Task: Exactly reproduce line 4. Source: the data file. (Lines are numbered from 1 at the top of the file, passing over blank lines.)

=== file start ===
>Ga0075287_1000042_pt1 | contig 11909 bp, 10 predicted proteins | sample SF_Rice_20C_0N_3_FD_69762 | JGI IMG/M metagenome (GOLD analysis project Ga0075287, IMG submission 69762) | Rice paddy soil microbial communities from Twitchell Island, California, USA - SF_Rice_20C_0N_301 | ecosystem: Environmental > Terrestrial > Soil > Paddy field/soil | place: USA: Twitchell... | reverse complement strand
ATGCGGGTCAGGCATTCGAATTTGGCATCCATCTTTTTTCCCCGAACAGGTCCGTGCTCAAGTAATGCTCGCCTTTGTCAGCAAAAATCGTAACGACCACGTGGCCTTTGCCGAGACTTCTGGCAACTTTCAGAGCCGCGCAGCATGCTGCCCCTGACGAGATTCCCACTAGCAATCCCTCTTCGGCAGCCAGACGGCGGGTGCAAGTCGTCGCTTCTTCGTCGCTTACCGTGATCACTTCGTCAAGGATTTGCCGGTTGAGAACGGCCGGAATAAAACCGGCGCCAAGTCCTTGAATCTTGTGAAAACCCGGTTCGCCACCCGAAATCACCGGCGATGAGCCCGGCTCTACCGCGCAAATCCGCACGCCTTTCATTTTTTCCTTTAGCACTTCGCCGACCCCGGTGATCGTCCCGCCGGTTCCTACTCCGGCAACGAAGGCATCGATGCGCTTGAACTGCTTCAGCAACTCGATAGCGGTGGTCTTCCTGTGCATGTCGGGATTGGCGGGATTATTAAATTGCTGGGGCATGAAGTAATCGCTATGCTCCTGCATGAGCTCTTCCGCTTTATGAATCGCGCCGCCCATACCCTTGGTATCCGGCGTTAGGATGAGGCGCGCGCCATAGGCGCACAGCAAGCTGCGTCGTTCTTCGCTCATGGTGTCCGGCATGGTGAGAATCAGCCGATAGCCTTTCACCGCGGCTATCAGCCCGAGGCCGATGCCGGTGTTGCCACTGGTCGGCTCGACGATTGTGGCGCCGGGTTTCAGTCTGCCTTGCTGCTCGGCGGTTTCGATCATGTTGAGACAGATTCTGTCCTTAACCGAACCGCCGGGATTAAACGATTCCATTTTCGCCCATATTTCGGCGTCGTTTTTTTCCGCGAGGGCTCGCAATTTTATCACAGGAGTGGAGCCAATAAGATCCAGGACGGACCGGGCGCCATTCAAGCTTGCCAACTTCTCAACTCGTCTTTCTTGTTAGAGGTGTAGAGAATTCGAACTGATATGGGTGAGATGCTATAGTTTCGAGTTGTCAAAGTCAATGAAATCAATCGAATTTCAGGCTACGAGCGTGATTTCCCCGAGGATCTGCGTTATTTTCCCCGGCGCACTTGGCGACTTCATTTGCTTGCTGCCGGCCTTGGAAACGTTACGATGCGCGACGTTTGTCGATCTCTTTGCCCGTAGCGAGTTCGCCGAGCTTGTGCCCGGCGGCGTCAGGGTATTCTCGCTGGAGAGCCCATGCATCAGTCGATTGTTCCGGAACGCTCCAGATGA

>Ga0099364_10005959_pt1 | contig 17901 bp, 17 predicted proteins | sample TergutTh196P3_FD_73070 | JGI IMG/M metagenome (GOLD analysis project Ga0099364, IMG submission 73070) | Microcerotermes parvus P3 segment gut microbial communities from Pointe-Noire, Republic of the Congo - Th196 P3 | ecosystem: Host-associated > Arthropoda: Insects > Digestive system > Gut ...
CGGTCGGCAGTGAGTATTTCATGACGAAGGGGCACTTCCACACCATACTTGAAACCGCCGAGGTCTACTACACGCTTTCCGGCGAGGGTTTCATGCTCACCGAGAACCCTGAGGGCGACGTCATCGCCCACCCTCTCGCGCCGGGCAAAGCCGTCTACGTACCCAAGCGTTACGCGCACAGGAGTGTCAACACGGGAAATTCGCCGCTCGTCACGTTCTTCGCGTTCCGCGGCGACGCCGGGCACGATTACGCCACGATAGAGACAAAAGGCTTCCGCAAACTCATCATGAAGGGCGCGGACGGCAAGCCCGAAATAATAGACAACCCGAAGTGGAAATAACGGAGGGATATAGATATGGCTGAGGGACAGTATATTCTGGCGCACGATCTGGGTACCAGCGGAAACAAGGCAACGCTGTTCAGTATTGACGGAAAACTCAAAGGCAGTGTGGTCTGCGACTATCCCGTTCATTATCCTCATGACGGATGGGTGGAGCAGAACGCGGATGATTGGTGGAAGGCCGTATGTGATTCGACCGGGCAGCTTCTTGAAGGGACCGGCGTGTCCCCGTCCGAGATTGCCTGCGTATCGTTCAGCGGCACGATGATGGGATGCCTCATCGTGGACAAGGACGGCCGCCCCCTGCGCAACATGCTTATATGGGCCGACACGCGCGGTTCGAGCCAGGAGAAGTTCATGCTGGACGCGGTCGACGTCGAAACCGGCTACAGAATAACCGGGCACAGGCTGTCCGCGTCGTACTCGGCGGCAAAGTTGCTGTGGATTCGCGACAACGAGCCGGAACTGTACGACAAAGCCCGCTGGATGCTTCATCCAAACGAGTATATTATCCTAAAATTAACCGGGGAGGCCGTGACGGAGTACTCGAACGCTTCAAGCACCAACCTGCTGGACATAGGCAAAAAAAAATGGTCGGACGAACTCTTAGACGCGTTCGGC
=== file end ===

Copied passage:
CGGTCGGCAGTGAGTATTTCATGACGAAGGGGCACTTCCACACCATACTTGAAACCGCCGAGGTCTACTACACGCTTTCCGGCGAGGGTTTCATGCTCACCGAGAACCCTGAGGGCGACGTCATCGCCCACCCTCTCGCGCCGGGCAAAGCCGTCTACGTACCCAAGCGTTACGCGCACAGGAGTGTCAACACGGGAAATTCGCCGCTCGTCACGTTCTTCGCGTTCCGCGGCGACGCCGGGCACGATTACGCCACGATAGAGACAAAAGGCTTCCGCAAACTCATCATGAAGGGCGCGGACGGCAAGCCCGAAATAATAGACAACCCGAAGTGGAAATAACGGAGGGATATAGATATGGCTGAGGGACAGTATATTCTGGCGCACGATCTGGGTACCAGCGGAAACAAGGCAACGCTGTTCAGTATTGACGGAAAACTCAAAGGCAGTGTGGTCTGCGACTATCCCGTTCATTATCCTCATGACGGATGGGTGGAGCAGAACGCGGATGATTGGTGGAAGGCCGTATGTGATTCGACCGGGCAGCTTCTTGAAGGGACCGGCGTGTCCCCGTCCGAGATTGCCTGCGTATCGTTCAGCGGCACGATGATGGGATGCCTCATCGTGGACAAGGACGGCCGCCCCCTGCGCAACATGCTTATATGGGCCGACACGCGCGGTTCGAGCCAGGAGAAGTTCATGCTGGACGCGGTCGACGTCGAAACCGGCTACAGAATAACCGGGCACAGGCTGTCCGCGTCGTACTCGGCGGCAAAGTTGCTGTGGATTCGCGACAACGAGCCGGAACTGTACGACAAAGCCCGCTGGATGCTTCATCCAAACGAGTATATTATCCTAAAATTAACCGGGGAGGCCGTGACGGAGTACTCGAACGCTTCAAGCACCAACCTGCTGGACATAGGCAAAAAAAAATGGTCGGACGAACTCTTAGACGCGTTCGGC